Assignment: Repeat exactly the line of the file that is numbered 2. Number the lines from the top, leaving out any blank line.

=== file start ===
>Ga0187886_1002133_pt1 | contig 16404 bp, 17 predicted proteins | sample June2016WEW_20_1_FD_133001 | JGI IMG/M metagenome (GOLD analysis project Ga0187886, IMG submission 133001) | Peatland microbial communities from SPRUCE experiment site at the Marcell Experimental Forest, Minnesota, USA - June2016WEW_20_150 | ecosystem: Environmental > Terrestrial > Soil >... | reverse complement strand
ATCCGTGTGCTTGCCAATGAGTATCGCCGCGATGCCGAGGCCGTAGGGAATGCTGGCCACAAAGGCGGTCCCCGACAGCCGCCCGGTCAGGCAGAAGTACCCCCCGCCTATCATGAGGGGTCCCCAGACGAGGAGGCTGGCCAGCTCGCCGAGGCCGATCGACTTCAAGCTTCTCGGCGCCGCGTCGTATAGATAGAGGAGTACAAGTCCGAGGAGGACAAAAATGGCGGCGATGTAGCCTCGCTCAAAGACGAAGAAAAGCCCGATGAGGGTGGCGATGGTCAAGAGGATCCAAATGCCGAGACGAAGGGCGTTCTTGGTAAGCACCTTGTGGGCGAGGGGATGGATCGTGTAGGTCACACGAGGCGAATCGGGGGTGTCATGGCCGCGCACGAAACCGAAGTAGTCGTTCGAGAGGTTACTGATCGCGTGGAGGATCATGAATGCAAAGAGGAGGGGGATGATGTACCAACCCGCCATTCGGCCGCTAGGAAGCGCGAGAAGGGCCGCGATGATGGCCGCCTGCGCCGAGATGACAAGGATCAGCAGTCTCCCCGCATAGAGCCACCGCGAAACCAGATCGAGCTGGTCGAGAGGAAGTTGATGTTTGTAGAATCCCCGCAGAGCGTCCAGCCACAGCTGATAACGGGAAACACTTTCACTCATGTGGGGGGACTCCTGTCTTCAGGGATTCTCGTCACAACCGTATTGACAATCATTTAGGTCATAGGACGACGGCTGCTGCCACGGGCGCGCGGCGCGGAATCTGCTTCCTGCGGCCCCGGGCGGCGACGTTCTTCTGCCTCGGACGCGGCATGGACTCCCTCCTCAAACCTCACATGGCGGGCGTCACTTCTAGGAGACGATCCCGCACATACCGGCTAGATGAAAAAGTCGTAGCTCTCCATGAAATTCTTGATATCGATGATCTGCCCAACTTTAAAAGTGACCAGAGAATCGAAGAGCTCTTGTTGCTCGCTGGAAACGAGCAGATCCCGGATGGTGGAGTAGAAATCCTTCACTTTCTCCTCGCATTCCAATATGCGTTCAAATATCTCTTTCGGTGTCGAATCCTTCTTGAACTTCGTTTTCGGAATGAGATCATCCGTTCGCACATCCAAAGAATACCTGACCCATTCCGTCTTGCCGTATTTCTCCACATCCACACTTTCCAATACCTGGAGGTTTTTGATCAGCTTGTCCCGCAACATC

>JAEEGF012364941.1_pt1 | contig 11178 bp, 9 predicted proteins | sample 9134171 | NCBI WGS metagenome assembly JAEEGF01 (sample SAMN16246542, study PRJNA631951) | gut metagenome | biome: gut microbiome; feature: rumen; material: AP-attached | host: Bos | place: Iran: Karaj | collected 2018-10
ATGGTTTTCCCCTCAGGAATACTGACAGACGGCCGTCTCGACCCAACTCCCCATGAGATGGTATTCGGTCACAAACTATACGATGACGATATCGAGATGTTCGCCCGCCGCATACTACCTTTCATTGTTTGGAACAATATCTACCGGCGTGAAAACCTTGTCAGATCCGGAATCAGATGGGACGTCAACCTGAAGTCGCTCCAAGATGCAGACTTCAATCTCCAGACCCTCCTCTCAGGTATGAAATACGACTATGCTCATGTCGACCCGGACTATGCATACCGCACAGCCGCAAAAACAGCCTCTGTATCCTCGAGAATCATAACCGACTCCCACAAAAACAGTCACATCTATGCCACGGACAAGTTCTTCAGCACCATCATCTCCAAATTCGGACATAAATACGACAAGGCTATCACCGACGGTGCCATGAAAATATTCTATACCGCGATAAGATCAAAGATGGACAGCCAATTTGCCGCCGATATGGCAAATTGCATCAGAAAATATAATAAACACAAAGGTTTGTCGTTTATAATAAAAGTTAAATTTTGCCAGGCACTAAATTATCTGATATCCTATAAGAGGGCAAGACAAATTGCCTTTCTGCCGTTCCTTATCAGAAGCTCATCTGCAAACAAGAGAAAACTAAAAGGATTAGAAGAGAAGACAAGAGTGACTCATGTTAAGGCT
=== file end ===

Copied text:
ATCCGTGTGCTTGCCAATGAGTATCGCCGCGATGCCGAGGCCGTAGGGAATGCTGGCCACAAAGGCGGTCCCCGACAGCCGCCCGGTCAGGCAGAAGTACCCCCCGCCTATCATGAGGGGTCCCCAGACGAGGAGGCTGGCCAGCTCGCCGAGGCCGATCGACTTCAAGCTTCTCGGCGCCGCGTCGTATAGATAGAGGAGTACAAGTCCGAGGAGGACAAAAATGGCGGCGATGTAGCCTCGCTCAAAGACGAAGAAAAGCCCGATGAGGGTGGCGATGGTCAAGAGGATCCAAATGCCGAGACGAAGGGCGTTCTTGGTAAGCACCTTGTGGGCGAGGGGATGGATCGTGTAGGTCACACGAGGCGAATCGGGGGTGTCATGGCCGCGCACGAAACCGAAGTAGTCGTTCGAGAGGTTACTGATCGCGTGGAGGATCATGAATGCAAAGAGGAGGGGGATGATGTACCAACCCGCCATTCGGCCGCTAGGAAGCGCGAGAAGGGCCGCGATGATGGCCGCCTGCGCCGAGATGACAAGGATCAGCAGTCTCCCCGCATAGAGCCACCGCGAAACCAGATCGAGCTGGTCGAGAGGAAGTTGATGTTTGTAGAATCCCCGCAGAGCGTCCAGCCACAGCTGATAACGGGAAACACTTTCACTCATGTGGGGGGACTCCTGTCTTCAGGGATTCTCGTCACAACCGTATTGACAATCATTTAGGTCATAGGACGACGGCTGCTGCCACGGGCGCGCGGCGCGGAATCTGCTTCCTGCGGCCCCGGGCGGCGACGTTCTTCTGCCTCGGACGCGGCATGGACTCCCTCCTCAAACCTCACATGGCGGGCGTCACTTCTAGGAGACGATCCCGCACATACCGGCTAGATGAAAAAGTCGTAGCTCTCCATGAAATTCTTGATATCGATGATCTGCCCAACTTTAAAAGTGACCAGAGAATCGAAGAGCTCTTGTTGCTCGCTGGAAACGAGCAGATCCCGGATGGTGGAGTAGAAATCCTTCACTTTCTCCTCGCATTCCAATATGCGTTCAAATATCTCTTTCGGTGTCGAATCCTTCTTGAACTTCGTTTTCGGAATGAGATCATCCGTTCGCACATCCAAAGAATACCTGACCCATTCCGTCTTGCCGTATTTCTCCACATCCACACTTTCCAATACCTGGAGGTTTTTGATCAGCTTGTCCCGCAACATC